When diagnosed with liver cancer, you will be told what stage the cancer is at. Liver cancer stages outline how "bad" or "advanced" your disease is. This can help you and your care team evaluate what liver cancer treatments may help.
Stage I is when there is only one tumor. Liver cancer has not spread to other areas of the body.
The tumor usually can be removed completely by surgery. This is called localized resectable cancer.
Stage II is when one liver tumor has spread to nearby blood vessels. It can also be when there are many tumors that all are less than 5 centimeters wide.
Some stage II liver tumors may be removed fully by surgery if you do not also have cirrhosis.
Stage IIIA is when there are many liver tumors with at least one being larger than 5 centimeters wide. It can also be when one tumor has gone into major blood vessels near the liver.
In most cases, not all of the liver tumors can be removed by surgery. This is called localized unresectable cancer.
Stage IIIB is when there are more than one liver tumors of any size. The cancer either has spread to nearby organs (but not the gallbladder); or entered the lining that covers the liver.
Since surgery often cannot entirely remove the liver tumors, this is called localized unresectable cancer.
Stage IIIC is when liver cancer has spread to nearby lymph nodes, regardless of the number or size of tumors.
In most cases, surgery will be effective for stage IIIC liver cancer. This is called advanced cancer.
Stage IV is metastatic, the most advanced stage of liver cancer. The cancer has spread to other parts of the body, such as bones, blood vessels, the lungs and lymph nodes.
Surgery often is not an effective treatment for advanced liver cancer.
Survival statistics give a general idea of the outlook for liver cancer. They do not decide your personal liver cancer prognosis. This is especially true for liver cancer because the extent of your underlying liver disease can greatly affect your outcome.These numbers are based on Americans who were diagnosed with liver and bile duct cancer between 1999 and 2005. Ask your doctor or other liver cancer care team member how they apply to you.Overall, the five-year relative survival rate for liver and bile duct cancer is 13.1 percent. Five-year relative survival rates according to liver and bile duct cancer diagnosis are:25.7 percent for cancer that is in one area and has not spread 8.5 percent for cancer that has gone to lymph nodes and nearby tissue 2.4 percent for cancer that has spread throughout the body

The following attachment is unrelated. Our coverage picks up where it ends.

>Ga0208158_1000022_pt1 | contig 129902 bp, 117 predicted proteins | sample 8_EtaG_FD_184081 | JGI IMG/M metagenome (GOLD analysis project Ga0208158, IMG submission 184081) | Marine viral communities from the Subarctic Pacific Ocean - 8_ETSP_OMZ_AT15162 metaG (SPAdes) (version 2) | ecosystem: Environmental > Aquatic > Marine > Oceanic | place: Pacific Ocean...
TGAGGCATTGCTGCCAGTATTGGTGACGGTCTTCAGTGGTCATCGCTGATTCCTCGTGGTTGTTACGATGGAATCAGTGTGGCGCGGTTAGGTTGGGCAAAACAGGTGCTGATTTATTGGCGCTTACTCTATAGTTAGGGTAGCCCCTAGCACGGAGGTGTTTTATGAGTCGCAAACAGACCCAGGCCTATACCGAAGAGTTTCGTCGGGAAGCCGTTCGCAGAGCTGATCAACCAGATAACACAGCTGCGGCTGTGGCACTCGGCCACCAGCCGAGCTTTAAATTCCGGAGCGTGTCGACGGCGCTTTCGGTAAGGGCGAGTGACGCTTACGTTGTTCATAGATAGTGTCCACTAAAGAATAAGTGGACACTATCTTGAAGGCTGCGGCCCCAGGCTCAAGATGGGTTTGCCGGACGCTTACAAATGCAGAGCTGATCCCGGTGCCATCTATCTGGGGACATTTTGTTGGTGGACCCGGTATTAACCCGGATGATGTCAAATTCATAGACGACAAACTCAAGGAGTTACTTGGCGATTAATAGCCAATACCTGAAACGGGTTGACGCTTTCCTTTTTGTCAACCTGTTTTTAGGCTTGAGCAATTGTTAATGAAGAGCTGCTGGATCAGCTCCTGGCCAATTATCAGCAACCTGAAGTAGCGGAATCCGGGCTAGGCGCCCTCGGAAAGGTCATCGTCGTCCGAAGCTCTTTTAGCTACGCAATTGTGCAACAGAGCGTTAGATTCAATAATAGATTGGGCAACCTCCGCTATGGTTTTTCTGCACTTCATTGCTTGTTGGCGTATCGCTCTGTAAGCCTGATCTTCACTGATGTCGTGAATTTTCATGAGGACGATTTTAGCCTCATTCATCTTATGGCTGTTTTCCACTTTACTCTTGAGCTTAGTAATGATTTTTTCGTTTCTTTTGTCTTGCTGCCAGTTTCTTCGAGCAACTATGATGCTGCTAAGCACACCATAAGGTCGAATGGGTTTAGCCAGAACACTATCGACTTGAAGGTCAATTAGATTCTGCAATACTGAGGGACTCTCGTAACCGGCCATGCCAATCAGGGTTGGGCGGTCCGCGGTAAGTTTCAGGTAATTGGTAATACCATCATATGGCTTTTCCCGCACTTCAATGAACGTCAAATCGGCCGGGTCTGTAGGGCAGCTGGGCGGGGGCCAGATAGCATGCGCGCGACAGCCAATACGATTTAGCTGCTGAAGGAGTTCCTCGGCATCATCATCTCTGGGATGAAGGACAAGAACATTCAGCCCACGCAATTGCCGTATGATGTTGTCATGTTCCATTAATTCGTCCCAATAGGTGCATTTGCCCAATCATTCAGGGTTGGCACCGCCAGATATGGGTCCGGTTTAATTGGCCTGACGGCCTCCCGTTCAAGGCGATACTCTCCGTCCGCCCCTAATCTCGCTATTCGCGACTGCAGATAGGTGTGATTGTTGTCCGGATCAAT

Survival statistics give a general idea of the outlook for liver cancer. They do not decide your personal liver cancer prognosis. This is especially true for liver cancer because the extent of your underlying liver disease can greatly affect your outcome.
These numbers are based on Americans who were diagnosed with liver and bile duct cancer between 1999 and 2005. Ask your doctor or other liver cancer care team member how they apply to you.
A five-year survival rate takes into account the percentage of patients who live at least five years after being diagnosed with cancer. A five-year relative survival rate acknowledges that some patients may die from other causes besides cancer.
American Cancer Society, How is liver cancer staged?; National Cancer Institute, Stages of adult primary liver cancer; Surveillance Epidemiology and End Results (SEER) database
Timothy Sielaff, MD, PhD, FACS, medical director, Virginia Piper Cancer Institute